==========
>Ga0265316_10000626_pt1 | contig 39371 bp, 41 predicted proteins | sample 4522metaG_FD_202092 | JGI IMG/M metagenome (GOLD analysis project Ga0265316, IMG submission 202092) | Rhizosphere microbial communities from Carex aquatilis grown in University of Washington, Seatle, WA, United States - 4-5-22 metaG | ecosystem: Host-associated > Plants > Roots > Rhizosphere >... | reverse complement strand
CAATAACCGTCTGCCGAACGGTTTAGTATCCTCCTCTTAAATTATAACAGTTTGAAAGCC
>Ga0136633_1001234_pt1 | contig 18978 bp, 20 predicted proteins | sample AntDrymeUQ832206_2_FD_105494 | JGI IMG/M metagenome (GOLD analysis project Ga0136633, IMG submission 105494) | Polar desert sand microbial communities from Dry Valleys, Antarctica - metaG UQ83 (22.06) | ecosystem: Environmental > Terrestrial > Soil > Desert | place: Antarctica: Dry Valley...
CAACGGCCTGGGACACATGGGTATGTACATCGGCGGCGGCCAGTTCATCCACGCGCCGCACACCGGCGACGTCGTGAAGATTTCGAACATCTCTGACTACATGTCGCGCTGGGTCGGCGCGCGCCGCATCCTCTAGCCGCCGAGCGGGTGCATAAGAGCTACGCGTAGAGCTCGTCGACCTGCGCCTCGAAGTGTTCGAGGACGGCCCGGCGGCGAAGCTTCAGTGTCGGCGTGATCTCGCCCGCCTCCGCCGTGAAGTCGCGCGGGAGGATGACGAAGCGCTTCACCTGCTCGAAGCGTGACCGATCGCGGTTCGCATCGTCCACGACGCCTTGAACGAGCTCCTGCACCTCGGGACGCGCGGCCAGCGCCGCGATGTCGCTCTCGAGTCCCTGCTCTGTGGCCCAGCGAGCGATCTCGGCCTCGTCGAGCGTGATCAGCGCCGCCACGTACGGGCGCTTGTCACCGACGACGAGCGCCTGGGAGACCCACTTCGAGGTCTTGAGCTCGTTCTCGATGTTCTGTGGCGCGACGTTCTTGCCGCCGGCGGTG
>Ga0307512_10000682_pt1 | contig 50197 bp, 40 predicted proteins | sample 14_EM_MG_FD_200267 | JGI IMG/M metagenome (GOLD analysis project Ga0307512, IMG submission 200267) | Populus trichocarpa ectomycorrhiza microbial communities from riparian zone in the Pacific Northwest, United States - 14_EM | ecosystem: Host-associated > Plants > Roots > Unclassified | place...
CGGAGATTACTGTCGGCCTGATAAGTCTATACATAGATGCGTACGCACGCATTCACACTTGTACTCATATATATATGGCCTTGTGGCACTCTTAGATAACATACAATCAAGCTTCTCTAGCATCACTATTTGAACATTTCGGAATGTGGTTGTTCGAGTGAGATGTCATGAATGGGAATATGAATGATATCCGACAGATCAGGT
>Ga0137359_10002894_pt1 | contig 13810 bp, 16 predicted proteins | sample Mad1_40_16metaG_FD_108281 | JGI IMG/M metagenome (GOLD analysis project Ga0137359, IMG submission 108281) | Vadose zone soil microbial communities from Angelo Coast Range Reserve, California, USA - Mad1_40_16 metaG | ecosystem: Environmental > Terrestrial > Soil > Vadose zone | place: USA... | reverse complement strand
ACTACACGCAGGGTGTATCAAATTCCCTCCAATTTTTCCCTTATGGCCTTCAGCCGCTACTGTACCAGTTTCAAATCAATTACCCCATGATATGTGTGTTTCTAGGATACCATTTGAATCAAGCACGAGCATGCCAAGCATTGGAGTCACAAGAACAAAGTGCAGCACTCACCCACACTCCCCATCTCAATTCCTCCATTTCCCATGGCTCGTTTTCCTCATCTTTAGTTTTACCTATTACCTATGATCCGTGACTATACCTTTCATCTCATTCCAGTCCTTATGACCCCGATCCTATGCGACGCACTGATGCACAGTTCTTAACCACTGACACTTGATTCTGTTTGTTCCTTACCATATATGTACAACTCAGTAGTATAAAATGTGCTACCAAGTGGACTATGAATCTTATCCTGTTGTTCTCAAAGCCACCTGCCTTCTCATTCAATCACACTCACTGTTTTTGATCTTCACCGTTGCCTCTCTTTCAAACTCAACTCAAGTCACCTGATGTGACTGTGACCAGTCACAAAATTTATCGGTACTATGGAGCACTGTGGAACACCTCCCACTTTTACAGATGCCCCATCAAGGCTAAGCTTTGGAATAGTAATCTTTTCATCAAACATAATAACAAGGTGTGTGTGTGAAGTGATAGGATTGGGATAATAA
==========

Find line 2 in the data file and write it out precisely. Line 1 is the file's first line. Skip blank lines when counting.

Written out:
CAATAACCGTCTGCCGAACGGTTTAGTATCCTCCTCTTAAATTATAACAGTTTGAAAGCC